'Whether it will create an impact or not, only time will tell.'
The much anticipated ministerial reshuffle is over.
Can former bureaucrats perform better than politicians as ministers?
A retired Indian Administrative Service officer, Anil Swarup -- whp retired as India's education secretary -- feels it is a good decision to induct former bureaucrats and technocrats in the cabinet.
The first of a two-part interview with Rediff.com's Shobha Warrier:
It is said that the recent reshuffle was to bring in an economic growth of 8%-9%. Do you think bringing in new faces would change the economic scenario?
My initial reaction to the recent reshuffle was that the prime minister had gone for professionals and good administrators. Whether it will change the economic scenario or not, only time will tell.
If former bureaucrats are going to be ministers to bring in better performance, what is the role of politicians in administration?
In any Cabinet, anywhere in the world like the UK, France or the US, you see a combination of politicians, entrepreneurs, administrators, etc.
It's not politicians alone who run a country. Most of the civil servants who are in the ministry are very much in politics. All the officers who have joined the ministry have very good credentials.
If Mr R K Singh (the former home secretary) wins an election and becomes a minister, what is wrong in it? It is an added advantage for him having been an administrator before, now that he is a minister. It is not like he was just picked up and planted as a minister. The experience he had gained as an administrator would stand him in good stead.
I do not know what will happen later. I am only commenting on administrators becoming politicians and joining the ministry as ministers.
Every ministry has bureaucrats helping the ministers in policy decisions. Why then is it necessary for former administrators to be ministers?
It is not necessary for them to be ministers. But there is no harm in technocrats or bureaucrats becoming a minister if they join politics. They understand politics, They can also make use of the administrative skills they have gained during their tenure as a bureaucrat.
It is not a necessary condition for a minister to be a bureaucrat or an entrepreneur or a technocrat, but it certainly helps and adds value to what s/he is doing if s/he is a bureaucrat or a technocrat.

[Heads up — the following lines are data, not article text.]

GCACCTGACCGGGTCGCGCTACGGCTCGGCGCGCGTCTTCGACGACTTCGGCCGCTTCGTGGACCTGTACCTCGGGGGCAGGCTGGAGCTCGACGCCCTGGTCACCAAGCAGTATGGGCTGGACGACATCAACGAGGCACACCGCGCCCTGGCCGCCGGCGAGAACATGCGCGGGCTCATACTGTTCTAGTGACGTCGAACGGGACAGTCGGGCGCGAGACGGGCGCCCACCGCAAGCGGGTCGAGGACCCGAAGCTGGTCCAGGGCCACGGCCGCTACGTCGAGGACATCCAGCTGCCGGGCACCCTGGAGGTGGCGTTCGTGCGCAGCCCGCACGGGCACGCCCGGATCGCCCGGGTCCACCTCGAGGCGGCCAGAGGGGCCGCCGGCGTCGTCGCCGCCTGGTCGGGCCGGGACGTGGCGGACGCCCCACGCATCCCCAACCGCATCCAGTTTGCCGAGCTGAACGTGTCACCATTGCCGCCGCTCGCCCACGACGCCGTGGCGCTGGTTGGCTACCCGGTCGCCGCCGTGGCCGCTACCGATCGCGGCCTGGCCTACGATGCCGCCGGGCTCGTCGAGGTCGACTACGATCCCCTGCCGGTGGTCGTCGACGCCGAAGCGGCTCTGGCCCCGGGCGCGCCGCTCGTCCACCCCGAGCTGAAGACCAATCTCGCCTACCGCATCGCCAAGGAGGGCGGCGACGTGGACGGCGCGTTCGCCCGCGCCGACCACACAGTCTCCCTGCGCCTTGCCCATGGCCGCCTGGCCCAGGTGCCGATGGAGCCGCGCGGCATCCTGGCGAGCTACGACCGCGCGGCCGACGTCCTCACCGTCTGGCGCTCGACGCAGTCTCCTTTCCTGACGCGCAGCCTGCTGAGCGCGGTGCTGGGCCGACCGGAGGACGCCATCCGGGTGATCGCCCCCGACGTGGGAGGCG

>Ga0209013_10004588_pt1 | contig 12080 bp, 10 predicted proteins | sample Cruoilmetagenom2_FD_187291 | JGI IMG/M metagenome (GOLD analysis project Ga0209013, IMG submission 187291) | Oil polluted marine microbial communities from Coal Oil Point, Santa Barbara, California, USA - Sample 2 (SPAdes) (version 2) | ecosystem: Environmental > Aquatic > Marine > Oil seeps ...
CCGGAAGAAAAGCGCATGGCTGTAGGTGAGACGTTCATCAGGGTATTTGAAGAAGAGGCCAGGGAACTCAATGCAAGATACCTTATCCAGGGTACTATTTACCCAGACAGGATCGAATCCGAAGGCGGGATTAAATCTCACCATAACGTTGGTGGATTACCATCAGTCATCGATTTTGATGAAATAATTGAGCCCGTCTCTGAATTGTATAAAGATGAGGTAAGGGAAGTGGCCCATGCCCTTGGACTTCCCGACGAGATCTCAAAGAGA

My contention is, you can't debar a technocrat or a bureaucrat from becoming a minister. The two extremes are not correct.
The attitude a politician brings in is different from what a bureaucrat or a technocrat brings in. So, you require all sorts of people in a ministry to bring in variety of experiences a person had in his or her bureaucratic or political career.
I feel bureaucrats and technocrats add a different flavour to the cabinet by bringing in their personal and professional experience.
By different flavour, you mean professionalism?
Absolutely. Let's take for example someone like Mr R K Singh or Ashwini (Vaishnav) or R C P Singh. I am talking of these people as I know them. They know how the bureaucracy functions as they have been bureaucrats themselves. This would help them make things work.
R C P Singh is one of the one of the finest civil servants from UP cadre from where I also come. He chose to be a politician, and it is his democratic right to be in politics. So, he has the experience of understanding the ground realities of bureaucratic functioning. He would be able to use that knowledge and experience to keep things moving.
I feel it is a good move on the part of the government to bring in professionals into ministerial berths. Whether it will create an impact or not, only time will tell.
Is it like Dr Manmohan Singh becoming prime minister?
That's different. A prime minister's role is different from a minister's role. A prime minister is the symbol of the Executive of the country.
I have a lot of regard for Dr Manmohan Singh but if I were to take a call, I would rather have a politician as the prime minister of the country. That's because, from the country's perspective, the skills that are required to run a country are different from the skills that are required to run a ministry.
The perspective that a prime minister has to be multi-faceted, and he has to look into many more dimensions.
What is the difference between a politician as a prime minister and a politician as a minister? Anyway, ministers will have bureaucrats to guide them take decisions on various issues.
If you look at the ministry now, theb majority of the ministers are politicians. So, if they induct some professionals into the team, they will bring forth their own experiences and wisdom as a technocrat or a bureaucrat which is always good.
But a pure bureaucrat or a technocrat as the prime minister needs to have a different sort of vision to see the much more complex issues and problems. The attributes required of a prime minister are different from the attributes required of a minister because a minister is part of a team. In the ministerial team, it is good to have people from different walks of life.
But the prime minister who heads the team has to be the ultimate contributor, assimilator and communicator.
So, I feel a politician will make a better prime minister than a technocrat or a bureaucrat.
Feature Presentation: Aslam Hunani/Rediff.com